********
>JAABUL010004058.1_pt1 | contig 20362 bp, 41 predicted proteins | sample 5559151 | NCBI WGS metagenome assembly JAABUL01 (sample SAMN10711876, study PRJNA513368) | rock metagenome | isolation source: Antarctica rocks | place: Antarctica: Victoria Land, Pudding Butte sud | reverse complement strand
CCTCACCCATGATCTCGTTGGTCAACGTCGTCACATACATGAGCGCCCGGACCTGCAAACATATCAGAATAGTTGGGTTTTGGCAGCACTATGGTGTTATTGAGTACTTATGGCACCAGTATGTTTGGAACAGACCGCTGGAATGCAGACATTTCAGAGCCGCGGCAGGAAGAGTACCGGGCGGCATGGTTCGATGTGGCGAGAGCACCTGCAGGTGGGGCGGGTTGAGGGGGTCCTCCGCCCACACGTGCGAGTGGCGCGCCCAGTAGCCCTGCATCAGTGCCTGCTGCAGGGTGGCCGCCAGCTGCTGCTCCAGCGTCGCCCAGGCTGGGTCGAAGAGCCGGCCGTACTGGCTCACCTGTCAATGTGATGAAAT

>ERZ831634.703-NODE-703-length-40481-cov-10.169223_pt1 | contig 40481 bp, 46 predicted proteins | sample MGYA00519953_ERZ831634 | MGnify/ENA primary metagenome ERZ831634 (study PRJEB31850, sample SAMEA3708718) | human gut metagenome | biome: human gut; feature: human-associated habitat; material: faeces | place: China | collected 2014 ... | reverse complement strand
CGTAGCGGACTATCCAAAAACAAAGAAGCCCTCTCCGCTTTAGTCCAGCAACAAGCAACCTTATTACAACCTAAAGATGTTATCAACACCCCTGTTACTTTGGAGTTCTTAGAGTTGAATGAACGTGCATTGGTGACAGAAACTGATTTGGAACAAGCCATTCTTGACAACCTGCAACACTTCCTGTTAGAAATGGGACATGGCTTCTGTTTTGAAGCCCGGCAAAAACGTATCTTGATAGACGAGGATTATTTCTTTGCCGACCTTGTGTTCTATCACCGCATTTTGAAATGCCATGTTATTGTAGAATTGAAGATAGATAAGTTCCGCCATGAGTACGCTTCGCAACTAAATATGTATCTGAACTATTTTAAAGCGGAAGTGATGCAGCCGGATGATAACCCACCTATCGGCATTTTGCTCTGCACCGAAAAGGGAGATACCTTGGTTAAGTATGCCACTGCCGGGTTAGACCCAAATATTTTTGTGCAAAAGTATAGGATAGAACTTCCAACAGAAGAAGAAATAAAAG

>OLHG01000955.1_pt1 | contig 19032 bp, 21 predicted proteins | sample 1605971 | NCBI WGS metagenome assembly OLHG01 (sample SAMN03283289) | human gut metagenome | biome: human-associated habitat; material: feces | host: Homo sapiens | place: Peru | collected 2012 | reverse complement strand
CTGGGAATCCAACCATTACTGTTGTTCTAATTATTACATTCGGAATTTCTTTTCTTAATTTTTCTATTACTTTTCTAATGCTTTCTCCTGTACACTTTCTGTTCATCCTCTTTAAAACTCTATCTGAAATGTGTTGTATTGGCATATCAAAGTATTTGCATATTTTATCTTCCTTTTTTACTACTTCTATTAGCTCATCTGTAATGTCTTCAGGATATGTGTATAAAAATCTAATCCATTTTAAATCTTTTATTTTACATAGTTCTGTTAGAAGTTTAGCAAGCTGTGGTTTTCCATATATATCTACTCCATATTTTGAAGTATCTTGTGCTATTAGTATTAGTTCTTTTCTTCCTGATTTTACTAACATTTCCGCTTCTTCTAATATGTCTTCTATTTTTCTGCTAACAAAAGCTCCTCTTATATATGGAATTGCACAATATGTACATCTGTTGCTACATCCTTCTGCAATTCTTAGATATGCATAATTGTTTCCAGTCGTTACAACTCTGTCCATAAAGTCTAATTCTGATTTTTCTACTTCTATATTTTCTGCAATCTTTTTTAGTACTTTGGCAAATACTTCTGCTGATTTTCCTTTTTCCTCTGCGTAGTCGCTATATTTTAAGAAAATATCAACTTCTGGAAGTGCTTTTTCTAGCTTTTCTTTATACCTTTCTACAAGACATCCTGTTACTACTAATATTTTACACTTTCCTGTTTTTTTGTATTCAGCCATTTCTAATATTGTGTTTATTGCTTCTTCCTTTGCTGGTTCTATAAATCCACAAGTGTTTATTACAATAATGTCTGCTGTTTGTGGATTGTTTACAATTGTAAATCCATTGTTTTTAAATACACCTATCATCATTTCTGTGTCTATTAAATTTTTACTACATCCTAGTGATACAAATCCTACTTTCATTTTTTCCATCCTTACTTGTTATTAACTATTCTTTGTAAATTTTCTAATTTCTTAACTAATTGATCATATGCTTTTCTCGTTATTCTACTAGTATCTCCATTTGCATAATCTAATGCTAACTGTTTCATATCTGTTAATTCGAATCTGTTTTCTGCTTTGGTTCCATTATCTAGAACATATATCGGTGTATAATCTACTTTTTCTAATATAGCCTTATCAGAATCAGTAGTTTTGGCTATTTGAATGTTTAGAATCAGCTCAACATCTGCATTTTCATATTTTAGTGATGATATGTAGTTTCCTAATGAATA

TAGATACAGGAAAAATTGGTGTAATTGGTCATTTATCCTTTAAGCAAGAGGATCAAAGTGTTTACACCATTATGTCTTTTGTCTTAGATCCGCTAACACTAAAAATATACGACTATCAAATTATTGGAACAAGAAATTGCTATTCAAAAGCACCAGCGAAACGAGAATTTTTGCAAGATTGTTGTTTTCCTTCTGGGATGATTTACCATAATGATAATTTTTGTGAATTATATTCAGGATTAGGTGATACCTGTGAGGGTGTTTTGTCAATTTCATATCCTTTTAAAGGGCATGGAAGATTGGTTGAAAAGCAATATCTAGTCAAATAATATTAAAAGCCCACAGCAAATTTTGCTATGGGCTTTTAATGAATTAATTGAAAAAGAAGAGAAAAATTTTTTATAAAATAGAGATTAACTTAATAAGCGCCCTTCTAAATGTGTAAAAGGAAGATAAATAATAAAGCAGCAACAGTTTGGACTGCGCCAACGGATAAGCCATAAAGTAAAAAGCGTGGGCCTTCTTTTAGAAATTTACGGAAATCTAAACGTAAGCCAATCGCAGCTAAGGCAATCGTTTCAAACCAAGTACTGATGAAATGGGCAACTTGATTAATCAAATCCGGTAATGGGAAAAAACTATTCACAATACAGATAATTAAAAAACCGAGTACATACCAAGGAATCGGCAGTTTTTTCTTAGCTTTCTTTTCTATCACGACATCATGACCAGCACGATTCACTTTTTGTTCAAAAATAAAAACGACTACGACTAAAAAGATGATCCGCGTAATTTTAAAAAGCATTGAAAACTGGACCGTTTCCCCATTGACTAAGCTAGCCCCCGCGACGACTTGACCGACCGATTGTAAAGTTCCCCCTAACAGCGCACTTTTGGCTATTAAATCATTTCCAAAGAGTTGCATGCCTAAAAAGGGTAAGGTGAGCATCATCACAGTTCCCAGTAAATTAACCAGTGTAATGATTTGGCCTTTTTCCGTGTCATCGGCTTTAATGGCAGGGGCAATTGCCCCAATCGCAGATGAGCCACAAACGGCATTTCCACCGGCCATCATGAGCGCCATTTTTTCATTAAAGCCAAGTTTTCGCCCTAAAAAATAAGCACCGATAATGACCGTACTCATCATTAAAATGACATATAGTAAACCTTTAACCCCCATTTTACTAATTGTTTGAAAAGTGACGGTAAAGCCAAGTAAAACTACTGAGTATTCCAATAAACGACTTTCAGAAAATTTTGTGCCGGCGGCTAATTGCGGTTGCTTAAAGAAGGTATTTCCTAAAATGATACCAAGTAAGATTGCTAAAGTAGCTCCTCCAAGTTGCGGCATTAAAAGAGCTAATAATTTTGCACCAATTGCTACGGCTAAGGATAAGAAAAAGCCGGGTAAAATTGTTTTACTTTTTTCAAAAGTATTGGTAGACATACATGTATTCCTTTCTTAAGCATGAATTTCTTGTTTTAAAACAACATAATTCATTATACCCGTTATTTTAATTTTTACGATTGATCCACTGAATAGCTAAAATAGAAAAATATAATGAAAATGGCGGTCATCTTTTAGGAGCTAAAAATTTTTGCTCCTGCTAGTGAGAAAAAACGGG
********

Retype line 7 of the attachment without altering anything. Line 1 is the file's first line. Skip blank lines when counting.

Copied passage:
TAGATACAGGAAAAATTGGTGTAATTGGTCATTTATCCTTTAAGCAAGAGGATCAAAGTGTTTACACCATTATGTCTTTTGTCTTAGATCCGCTAACACTAAAAATATACGACTATCAAATTATTGGAACAAGAAATTGCTATTCAAAAGCACCAGCGAAACGAGAATTTTTGCAAGATTGTTGTTTTCCTTCTGGGATGATTTACCATAATGATAATTTTTGTGAATTATATTCAGGATTAGGTGATACCTGTGAGGGTGTTTTGTCAATTTCATATCCTTTTAAAGGGCATGGAAGATTGGTTGAAAAGCAATATCTAGTCAAATAATATTAAAAGCCCACAGCAAATTTTGCTATGGGCTTTTAATGAATTAATTGAAAAAGAAGAGAAAAATTTTTTATAAAATAGAGATTAACTTAATAAGCGCCCTTCTAAATGTGTAAAAGGAAGATAAATAATAAAGCAGCAACAGTTTGGACTGCGCCAACGGATAAGCCATAAAGTAAAAAGCGTGGGCCTTCTTTTAGAAATTTACGGAAATCTAAACGTAAGCCAATCGCAGCTAAGGCAATCGTTTCAAACCAAGTACTGATGAAATGGGCAACTTGATTAATCAAATCCGGTAATGGGAAAAAACTATTCACAATACAGATAATTAAAAAACCGAGTACATACCAAGGAATCGGCAGTTTTTTCTTAGCTTTCTTTTCTATCACGACATCATGACCAGCACGATTCACTTTTTGTTCAAAAATAAAAACGACTACGACTAAAAAGATGATCCGCGTAATTTTAAAAAGCATTGAAAACTGGACCGTTTCCCCATTGACTAAGCTAGCCCCCGCGACGACTTGACCGACCGATTGTAAAGTTCCCCCTAACAGCGCACTTTTGGCTATTAAATCATTTCCAAAGAGTTGCATGCCTAAAAAGGGTAAGGTGAGCATCATCACAGTTCCCAGTAAATTAACCAGTGTAATGATTTGGCCTTTTTCCGTGTCATCGGCTTTAATGGCAGGGGCAATTGCCCCAATCGCAGATGAGCCACAAACGGCATTTCCACCGGCCATCATGAGCGCCATTTTTTCATTAAAGCCAAGTTTTCGCCCTAAAAAATAAGCACCGATAATGACCGTACTCATCATTAAAATGACATATAGTAAACCTTTAACCCCCATTTTACTAATTGTTTGAAAAGTGACGGTAAAGCCAAGTAAAACTACTGAGTATTCCAATAAACGACTTTCAGAAAATTTTGTGCCGGCGGCTAATTGCGGTTGCTTAAAGAAGGTATTTCCTAAAATGATACCAAGTAAGATTGCTAAAGTAGCTCCTCCAAGTTGCGGCATTAAAAGAGCTAATAATTTTGCACCAATTGCTACGGCTAAGGATAAGAAAAAGCCGGGTAAAATTGTTTTACTTTTTTCAAAAGTATTGGTAGACATACATGTATTCCTTTCTTAAGCATGAATTTCTTGTTTTAAAACAACATAATTCATTATACCCGTTATTTTAATTTTTACGATTGATCCACTGAATAGCTAAAATAGAAAAATATAATGAAAATGGCGGTCATCTTTTAGGAGCTAAAAATTTTTGCTCCTGCTAGTGAGAAAAAACGGG